Automated batch blending for lubricants: up-grading existing plants with minimal capital investment - the paradox resolved

Industrial Lubrication and Tribology

ISSN: 0036-8792

Article publication date: 1 April 2000

Keywords

Citation

(2000), "Automated batch blending for lubricants: up-grading existing plants with minimal capital investment - the paradox resolved", Industrial Lubrication and Tribology, Vol. 52 No. 2. https://doi.org/10.1108/ilt.2000.01852bad.011

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:

Emerald Group Publishing Limited

Copyright © 2000, MCB UP Limited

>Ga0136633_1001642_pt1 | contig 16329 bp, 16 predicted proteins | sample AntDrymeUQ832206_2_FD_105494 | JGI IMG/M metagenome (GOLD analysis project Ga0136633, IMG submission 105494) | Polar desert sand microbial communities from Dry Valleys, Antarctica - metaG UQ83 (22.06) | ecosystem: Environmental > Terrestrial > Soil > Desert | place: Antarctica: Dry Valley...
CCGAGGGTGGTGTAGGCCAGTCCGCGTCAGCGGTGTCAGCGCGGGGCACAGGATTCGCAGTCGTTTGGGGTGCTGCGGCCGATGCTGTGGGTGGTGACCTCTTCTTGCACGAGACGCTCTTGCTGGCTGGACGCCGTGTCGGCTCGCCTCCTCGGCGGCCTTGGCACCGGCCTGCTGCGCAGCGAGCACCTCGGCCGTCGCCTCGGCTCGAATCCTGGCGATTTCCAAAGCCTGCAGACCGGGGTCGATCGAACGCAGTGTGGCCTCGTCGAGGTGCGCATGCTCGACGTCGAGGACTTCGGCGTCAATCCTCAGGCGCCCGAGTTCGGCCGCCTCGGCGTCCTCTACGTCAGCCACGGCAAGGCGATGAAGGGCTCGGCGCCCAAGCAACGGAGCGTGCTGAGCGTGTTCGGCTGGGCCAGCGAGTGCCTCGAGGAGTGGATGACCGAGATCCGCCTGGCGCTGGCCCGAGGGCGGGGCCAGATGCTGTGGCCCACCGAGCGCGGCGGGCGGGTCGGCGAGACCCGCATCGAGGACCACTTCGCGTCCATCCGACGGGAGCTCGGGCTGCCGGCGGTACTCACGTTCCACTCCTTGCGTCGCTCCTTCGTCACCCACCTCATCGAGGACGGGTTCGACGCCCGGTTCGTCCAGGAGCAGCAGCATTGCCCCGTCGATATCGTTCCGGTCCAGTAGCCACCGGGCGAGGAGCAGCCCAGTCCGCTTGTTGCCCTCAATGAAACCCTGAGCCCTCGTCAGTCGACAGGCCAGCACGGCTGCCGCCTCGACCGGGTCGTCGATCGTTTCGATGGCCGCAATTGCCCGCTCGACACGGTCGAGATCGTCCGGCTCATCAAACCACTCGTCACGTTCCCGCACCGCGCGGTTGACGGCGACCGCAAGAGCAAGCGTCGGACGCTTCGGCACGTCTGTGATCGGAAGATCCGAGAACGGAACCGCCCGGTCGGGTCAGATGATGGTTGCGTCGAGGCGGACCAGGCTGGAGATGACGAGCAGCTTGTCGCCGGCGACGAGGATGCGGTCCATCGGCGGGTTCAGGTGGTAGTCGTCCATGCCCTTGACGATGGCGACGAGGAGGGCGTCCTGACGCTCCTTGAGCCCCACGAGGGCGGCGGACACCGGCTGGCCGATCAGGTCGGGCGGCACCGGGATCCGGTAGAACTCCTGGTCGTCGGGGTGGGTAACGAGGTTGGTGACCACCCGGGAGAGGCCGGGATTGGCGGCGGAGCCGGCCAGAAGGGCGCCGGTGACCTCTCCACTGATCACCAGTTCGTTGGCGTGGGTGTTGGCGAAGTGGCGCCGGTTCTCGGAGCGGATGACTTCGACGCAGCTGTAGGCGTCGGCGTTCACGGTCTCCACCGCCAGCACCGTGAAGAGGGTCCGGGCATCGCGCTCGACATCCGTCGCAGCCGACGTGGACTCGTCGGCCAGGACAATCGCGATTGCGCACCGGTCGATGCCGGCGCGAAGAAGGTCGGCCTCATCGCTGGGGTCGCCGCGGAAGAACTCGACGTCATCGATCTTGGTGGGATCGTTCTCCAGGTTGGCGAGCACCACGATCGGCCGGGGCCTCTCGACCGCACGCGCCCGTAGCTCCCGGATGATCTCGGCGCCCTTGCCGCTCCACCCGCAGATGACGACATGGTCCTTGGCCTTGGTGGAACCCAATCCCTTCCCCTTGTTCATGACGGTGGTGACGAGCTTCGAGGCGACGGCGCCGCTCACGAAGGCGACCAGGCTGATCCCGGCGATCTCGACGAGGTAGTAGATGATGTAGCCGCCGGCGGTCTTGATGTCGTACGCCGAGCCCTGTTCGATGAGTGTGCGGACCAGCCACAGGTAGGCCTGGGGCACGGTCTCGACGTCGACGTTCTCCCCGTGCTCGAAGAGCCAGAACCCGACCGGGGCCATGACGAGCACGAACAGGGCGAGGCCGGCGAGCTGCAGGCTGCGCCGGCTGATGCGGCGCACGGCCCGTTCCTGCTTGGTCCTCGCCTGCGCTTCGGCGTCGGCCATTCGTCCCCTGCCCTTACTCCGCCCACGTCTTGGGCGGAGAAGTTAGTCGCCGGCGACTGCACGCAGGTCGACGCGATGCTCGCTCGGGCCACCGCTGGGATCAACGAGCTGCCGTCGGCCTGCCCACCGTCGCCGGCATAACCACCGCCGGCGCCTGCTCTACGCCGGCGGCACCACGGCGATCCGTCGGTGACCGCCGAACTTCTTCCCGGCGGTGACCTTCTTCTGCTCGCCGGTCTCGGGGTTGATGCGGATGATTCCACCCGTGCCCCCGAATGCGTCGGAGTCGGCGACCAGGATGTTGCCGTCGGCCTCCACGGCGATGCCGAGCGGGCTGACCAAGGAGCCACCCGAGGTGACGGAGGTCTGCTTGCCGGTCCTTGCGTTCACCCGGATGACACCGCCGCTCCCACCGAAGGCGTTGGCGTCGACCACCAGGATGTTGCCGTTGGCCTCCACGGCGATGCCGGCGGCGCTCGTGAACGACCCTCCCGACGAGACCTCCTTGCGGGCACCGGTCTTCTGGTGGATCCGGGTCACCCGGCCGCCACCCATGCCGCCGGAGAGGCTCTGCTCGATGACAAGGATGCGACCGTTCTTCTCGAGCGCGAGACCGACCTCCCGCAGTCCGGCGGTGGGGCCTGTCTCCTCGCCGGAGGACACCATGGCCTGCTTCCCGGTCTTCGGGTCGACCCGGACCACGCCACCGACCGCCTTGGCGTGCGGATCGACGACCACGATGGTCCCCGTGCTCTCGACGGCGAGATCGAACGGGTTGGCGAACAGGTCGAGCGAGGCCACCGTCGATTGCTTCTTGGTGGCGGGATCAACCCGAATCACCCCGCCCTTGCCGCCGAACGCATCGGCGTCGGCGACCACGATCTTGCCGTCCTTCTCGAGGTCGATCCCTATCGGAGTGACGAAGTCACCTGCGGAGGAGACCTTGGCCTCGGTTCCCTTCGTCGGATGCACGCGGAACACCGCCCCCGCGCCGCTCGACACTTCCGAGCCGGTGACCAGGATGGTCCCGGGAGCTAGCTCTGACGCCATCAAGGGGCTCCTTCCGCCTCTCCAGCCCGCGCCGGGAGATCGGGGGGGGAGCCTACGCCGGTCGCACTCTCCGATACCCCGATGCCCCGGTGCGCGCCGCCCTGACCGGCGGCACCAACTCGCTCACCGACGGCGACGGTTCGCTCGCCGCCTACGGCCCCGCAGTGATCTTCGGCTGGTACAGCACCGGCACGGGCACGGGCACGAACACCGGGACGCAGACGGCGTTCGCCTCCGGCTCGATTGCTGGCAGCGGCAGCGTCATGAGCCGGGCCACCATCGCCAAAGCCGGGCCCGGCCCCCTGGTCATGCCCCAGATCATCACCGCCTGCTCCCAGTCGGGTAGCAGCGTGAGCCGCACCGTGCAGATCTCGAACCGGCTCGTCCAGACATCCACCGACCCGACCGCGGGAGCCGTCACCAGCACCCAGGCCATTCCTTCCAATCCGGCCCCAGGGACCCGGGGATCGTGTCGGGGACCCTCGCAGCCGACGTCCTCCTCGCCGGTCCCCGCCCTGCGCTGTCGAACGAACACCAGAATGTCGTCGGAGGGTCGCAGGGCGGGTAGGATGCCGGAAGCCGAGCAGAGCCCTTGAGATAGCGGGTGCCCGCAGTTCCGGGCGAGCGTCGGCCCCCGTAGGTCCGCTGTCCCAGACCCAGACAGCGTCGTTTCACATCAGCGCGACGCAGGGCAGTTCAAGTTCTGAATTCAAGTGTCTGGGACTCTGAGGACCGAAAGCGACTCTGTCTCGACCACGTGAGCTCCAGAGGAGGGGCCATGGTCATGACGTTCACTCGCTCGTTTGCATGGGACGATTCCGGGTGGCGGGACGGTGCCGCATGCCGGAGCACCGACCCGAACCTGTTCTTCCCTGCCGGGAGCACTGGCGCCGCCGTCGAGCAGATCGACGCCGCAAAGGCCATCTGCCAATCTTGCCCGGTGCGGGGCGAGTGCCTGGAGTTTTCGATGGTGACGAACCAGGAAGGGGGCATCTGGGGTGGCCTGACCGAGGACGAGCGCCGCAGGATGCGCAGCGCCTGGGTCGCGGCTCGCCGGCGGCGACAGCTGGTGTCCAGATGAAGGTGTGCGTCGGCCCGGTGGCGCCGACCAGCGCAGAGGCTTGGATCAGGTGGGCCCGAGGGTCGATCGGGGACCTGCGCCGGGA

Automated batch blending for lubricants: up-grading existing plants with minimal capital investment - the paradox resolved

Automated batch blending for lubricants: up-grading existing plants with minimal capital investment - the paradox resolved

Keywords: Blending of lubricants, Oils

It is now possible to upgrade older blending plants without, paradoxically, investing large amounts of new capital. This is achieved by replacing the existing blending kettles with one or more skid mounted, computerised, blend to order units. The cost of the units is wholly or largely funded by the reduction in finished stocks required under the new regime. All other benefits such as reduced manpower, reduced additive usage, no reblending (or slops), huge flexibility and a one hour turn-around per blend go straight to the bottom line.

Background